Persimmons, I reply. This tart thing on the tip of your tongue. The restaurant is filled with the murmurs of public intimacy, the volume calibrated to a Saturday night. You smile, of course. In the right company, everything is incredible: our gluttony reveals itself, unadulterated and childlike. I layer the ceviche on a fork, and reach across the table. Tuna. Persimmon. Jalapeño. Your mouth widens, then your eyes. (This is almost always the reaction you have when you eat tuna, something about the oils of its flesh, the way it graduates a dimension once seared.) In this moment I look into your eyes and recall the ocean, the way it takes on the moods of the world around it. If they are a window to the soul, the soul is wet. It’s true. You can pull the man away from the sea, but his heart will always be tossed among the waves for the catching.
Ever the people-pleaser, I make guacamole for a potluck of strangers and overdo it, fill the mixing bowl to the brim. Somewhere, I read to leave the pits in when you’re done, something about slowing the oxidation. I think about the seeds in the middle of ourselves, and how quickly our bodies give into the earth when they stop working. I lay six pits across the surface and in doing so, feel very alive. You ask for a bowl for a first tasting, scooping around my careful arrangement. This is the best, you say. I can tell that it was said in kindness more than truth, but we both know I have always only understood what I needed to.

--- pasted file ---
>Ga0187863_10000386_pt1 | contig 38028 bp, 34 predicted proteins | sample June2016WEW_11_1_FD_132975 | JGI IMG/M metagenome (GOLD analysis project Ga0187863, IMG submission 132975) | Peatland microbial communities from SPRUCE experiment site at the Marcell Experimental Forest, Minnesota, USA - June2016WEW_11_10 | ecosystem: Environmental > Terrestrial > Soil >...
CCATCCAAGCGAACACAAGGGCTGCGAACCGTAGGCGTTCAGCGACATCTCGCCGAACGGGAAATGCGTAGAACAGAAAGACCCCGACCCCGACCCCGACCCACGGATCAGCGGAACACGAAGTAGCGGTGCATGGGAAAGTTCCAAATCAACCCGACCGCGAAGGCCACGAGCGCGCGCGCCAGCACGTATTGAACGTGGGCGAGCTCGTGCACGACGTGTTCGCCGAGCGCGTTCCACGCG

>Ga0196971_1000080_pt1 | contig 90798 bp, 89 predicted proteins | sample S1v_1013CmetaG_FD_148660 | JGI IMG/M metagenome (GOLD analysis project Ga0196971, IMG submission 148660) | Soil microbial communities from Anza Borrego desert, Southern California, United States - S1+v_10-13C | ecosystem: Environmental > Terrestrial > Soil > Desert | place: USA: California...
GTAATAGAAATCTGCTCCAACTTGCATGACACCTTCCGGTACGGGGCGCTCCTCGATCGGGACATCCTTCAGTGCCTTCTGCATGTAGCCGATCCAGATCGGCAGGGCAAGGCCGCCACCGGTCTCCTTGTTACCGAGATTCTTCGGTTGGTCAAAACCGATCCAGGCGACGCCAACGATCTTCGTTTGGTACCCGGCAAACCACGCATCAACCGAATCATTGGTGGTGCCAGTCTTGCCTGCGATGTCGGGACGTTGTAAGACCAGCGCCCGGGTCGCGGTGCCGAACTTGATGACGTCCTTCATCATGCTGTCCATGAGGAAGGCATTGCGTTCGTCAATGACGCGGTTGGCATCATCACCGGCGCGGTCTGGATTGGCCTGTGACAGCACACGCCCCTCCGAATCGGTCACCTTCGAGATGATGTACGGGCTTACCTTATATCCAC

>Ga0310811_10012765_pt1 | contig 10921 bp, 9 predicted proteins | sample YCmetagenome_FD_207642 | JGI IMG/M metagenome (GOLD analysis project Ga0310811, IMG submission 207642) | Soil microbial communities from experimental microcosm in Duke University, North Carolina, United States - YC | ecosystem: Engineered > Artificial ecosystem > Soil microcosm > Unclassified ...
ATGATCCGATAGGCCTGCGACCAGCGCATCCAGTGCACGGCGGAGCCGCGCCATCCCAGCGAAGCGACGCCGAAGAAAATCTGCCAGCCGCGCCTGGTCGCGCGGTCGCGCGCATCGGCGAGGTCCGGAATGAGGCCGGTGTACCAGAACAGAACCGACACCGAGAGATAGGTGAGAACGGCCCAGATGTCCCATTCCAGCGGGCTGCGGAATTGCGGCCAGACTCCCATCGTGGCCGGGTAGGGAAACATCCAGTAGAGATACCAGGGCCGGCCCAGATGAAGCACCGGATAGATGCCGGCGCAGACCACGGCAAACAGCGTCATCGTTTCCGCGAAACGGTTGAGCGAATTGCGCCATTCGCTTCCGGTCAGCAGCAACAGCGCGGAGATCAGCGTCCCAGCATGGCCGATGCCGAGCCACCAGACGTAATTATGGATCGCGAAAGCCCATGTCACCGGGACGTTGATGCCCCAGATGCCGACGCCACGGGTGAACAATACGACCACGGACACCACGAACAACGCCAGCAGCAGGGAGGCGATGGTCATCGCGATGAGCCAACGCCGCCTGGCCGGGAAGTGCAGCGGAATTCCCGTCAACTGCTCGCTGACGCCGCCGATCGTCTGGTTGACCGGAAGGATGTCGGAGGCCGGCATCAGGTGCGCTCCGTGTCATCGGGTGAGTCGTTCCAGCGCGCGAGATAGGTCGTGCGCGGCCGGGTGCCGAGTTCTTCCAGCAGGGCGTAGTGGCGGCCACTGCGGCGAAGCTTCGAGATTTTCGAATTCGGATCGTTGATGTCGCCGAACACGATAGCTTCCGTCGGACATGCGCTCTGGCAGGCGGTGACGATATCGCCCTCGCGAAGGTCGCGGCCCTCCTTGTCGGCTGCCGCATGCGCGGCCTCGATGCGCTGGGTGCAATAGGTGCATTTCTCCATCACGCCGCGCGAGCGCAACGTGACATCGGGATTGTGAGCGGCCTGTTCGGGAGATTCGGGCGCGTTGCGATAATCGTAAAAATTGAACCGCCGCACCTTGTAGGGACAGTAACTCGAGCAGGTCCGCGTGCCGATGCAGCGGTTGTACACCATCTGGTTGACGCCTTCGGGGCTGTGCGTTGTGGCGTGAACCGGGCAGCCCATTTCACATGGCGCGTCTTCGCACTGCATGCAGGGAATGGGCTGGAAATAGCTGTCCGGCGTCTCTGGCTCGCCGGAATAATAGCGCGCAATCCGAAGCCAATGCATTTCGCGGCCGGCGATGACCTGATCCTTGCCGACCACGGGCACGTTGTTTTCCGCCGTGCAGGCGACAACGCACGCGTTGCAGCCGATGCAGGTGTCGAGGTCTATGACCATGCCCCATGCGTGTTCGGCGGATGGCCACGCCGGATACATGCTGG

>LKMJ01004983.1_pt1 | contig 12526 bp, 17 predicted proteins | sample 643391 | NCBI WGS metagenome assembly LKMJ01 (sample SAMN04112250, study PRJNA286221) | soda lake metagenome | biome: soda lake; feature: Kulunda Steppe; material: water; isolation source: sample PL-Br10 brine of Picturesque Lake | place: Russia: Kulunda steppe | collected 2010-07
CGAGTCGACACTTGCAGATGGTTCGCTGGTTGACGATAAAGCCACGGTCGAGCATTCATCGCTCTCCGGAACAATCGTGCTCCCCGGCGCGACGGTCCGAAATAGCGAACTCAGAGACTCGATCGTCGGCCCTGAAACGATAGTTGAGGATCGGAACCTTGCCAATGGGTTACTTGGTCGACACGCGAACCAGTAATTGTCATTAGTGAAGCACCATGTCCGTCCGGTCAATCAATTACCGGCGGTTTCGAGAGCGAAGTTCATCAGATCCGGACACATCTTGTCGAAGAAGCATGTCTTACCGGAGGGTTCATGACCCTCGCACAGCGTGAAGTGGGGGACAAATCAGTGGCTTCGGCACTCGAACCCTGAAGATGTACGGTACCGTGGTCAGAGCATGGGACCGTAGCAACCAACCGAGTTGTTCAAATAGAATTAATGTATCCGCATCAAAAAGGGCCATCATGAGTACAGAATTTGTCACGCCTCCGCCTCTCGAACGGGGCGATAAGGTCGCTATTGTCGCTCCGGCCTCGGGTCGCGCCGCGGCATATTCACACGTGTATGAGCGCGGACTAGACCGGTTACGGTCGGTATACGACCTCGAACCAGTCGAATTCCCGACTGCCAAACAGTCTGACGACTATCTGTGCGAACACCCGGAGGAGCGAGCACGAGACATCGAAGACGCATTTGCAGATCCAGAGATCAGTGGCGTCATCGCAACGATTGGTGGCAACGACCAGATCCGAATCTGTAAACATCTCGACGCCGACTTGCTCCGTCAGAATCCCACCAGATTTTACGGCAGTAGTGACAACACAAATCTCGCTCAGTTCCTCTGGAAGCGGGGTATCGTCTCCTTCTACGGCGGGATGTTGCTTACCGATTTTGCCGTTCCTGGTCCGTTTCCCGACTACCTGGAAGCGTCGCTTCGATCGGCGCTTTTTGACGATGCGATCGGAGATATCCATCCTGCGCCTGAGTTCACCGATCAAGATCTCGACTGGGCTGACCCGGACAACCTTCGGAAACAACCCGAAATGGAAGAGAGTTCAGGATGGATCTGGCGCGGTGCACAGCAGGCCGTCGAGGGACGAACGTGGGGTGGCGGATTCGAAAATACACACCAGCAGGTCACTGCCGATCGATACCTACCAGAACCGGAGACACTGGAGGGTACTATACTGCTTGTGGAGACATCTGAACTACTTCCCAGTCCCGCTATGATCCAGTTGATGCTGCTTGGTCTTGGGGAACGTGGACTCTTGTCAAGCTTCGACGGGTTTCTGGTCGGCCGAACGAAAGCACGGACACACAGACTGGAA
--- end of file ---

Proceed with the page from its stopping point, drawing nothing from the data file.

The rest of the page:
The berry tablets arrive from Taiwan and have the appeal of chalky chewable vitamins, lasting up to two hours once dissolved. Known as “miracle fruit,” these little berries deposit a protein on your tongue that inhibits sour receptors and activates those for sweet—pretty miraculous. After that, everything tastes like it is bloated with sugar: vinegar is compote, a lemon is a lemon drop, kiwis are ripe to the point of fermentation. We sample little bites one by one, and by the second hour the sweetness is no longer relished or welcomed—too much of a good thing, as they say. But here are two things I could never tire of: sucking greedily on a slice of lime, and the way your face lit up, when you did.
They bring the cauliflower out with a disproportionate dollop of black goo, the kind that aliens spawn from in the movies. We’d found it on the menu under SOIL,” which now looks to be a very fitting denomination. Can you overdose on truffle? I ask, and you laugh. We agree: it would be the very best kind of death, the sensory excess alone could speak to our humanity. And like death, we devoured. For hours after that, the truffle clung to the back of my throat, a thin layer of dirt.
You watch me make dinner with a small glimmer of wonder, surprised that I measure everything with my hands. To this day, I’m charmed by human units: a fingerful of salt, a fistful of herbs, two knuckles’ worth of butter. Touching food seems like the only way to prepare it—everything tastes better when it’s made with love, or so they say. But no one talks about what food tastes like in love—like all of your days together, or better: like you’re tasting everything for the very first time.
Tracy Wan (@astroblemes) is a writer living in Toronto. She likes cooking for loved ones infinitely more than cooking for herself (last night, she had watermelon for dinner). In case you were wondering, this tuna tartare was very well-received—here’s the recipe.